Featured Post

Death becomes her: A Brief List Of Everyone Who Died @finborough

For a natural process, death is not a topic that comes up naturally for people. We ask how people are doing but expect the response to be “I’m great”, not “I’m not dead yet”. And so for the main character in A Brief List of Everyone Who Died, Graciela has a death issue. Starting with when she was five and found out only after the matter that her parents had her beloved dog euthanised. So Graciela decides that nobody she loves will die from then on. And so this piece becomes a fruitless attempt at how she spends her life trying to avoid death while it is all around her. It’s currently having its world premiere  at the Finborough Theatre . As the play title suggests, it is a brief list of life moments where death and life intervene for the main character, from the passing of relatives, cancer, suicides, accidents and the loss of parents. Playwright Jacob Marx Rice plots the critical moments of the lives of these characters through their passing or the passing of those around them. Howeve

Vocations and executions: Dialogues Des Carmélites @TheRoyalOpera

A simple, and at times bare, staging of Francis Poulenc's Dialogues Des Carmélites makes for a memorable and moving production at the Royal Opera.

While an opera about the martyrdom of Carmelite nuns during the Reign of Terror, is not going to be everyone's idea of a fun night out, a combination of fine singing, dramatic music and a beautiful production make it a night to remember.

The piece is about the journey of Blanche, who leaves her aristocratic upbringing to join the Carmelite nuns, against the backdrop of the Reign of Terror and the nationalisation of all religious property (it helps to know your French Revolution history to appreciate the forces at work here).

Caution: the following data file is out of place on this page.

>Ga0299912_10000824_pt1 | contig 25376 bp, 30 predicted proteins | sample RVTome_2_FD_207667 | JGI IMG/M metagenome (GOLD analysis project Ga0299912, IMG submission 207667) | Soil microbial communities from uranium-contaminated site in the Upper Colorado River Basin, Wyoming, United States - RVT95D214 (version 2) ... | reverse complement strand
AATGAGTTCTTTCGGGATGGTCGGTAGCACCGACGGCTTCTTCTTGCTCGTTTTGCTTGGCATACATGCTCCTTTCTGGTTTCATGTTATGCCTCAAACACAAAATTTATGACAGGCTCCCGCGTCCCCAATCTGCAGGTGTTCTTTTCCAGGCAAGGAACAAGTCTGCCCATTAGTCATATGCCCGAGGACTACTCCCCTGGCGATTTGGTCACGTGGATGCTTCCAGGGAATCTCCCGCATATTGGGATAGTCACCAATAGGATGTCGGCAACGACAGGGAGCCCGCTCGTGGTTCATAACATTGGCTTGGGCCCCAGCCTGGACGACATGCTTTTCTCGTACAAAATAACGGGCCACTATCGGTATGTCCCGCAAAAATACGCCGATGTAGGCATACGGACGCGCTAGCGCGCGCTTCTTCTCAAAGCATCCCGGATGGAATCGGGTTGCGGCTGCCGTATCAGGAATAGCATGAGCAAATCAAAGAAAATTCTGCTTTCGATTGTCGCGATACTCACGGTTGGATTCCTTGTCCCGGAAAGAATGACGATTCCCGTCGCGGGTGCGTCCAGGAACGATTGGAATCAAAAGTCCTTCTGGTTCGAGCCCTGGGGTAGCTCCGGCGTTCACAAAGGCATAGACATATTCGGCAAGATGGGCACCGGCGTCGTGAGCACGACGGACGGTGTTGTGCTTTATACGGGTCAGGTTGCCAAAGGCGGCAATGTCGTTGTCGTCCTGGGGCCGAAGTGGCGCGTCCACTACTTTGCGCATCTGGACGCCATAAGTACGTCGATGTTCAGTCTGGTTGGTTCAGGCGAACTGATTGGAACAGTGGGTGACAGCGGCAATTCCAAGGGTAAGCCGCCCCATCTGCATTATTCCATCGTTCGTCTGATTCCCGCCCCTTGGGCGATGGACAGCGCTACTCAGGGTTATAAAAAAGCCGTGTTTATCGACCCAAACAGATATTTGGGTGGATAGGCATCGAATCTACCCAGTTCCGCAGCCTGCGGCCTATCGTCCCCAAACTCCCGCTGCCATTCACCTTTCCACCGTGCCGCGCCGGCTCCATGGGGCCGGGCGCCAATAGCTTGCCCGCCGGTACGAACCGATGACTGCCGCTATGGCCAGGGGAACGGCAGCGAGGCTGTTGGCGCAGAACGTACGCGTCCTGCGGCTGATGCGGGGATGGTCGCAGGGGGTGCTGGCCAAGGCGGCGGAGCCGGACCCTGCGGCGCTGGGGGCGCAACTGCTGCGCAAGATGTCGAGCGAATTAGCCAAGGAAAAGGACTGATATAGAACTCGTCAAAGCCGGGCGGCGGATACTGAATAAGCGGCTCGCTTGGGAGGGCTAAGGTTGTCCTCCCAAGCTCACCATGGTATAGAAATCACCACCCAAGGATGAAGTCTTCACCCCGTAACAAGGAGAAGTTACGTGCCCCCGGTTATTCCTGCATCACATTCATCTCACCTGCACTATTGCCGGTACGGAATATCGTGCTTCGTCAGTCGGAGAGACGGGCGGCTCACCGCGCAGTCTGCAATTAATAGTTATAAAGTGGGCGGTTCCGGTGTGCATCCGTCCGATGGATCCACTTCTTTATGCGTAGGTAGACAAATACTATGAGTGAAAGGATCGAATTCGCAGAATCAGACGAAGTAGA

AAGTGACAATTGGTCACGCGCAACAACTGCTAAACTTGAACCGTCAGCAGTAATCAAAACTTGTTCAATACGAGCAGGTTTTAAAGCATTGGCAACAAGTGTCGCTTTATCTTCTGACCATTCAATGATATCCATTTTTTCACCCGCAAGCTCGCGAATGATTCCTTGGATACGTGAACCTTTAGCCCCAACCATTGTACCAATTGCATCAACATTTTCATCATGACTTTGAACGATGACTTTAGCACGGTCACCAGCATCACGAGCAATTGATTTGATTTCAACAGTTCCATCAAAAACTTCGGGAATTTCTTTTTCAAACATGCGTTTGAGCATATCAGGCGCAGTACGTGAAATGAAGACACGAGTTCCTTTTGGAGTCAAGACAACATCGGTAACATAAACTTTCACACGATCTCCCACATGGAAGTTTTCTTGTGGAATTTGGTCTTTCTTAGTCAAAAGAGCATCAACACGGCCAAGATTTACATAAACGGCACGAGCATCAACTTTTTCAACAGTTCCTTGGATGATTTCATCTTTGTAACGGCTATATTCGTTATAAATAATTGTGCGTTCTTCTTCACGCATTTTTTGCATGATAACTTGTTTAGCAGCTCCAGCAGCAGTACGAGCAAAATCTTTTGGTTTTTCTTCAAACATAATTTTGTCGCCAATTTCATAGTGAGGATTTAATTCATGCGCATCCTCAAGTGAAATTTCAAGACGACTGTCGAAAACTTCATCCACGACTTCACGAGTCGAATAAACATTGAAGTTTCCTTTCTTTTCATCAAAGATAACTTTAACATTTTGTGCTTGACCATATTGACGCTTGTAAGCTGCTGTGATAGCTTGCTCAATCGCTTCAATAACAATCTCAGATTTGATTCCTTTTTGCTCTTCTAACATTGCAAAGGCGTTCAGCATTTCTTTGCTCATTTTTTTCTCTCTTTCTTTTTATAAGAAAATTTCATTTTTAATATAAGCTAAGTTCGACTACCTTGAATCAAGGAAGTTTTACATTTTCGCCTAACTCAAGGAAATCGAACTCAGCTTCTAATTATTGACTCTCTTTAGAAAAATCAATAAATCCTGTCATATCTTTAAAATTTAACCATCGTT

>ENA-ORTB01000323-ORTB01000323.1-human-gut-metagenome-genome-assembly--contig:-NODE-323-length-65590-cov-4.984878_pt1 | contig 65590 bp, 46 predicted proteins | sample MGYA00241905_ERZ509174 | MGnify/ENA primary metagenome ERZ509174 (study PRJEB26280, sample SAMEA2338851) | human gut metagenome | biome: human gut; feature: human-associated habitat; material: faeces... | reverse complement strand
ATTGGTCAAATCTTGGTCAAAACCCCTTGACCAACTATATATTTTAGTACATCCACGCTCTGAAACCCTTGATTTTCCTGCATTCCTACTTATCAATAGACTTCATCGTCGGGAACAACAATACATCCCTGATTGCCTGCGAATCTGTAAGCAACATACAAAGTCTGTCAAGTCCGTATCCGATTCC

It is hard not to find the finale where the nuns sing Salve Regina while walking to the guillotine, incredibly dramatic and moving. As each of the nuns in the order are executed the music soars and a guillotine sound effect booms throughout the house. Even presented as a stylised execution it still manages to shock.

This is a piece where women's voices dominate, but adding to the drama is a larger orchestra conducted by Simon Rattle and an enormous cast to create a constant feeling of tension and menace. The cast includes the Royal Opera House Community Ensemble which has enlisted people who have experienced homelessness, the criminal justice system and unemployment as volunteers to fill out the numbers for this epic piece.

Robert Carsen's production, which is from the 1997 Dutch National Opera and having its premiere at the Royal Opera, is a welcome change from his recent effort to modernise Falstaff to 1950s Britain, which had audiences booing.

A preview from a previous presentation of it is available here.

Dialogues Des Carmélites runs until 11 June and tickets are available for all shows.

Photo credit: Production photo by ROH/Stephen Cummiskey 2014

Popular posts from this blog

Opera and full frontal nudity: Rigoletto

Fantasies: Afterglow @Swkplay

Ramin Karimloo: the unstoppable beast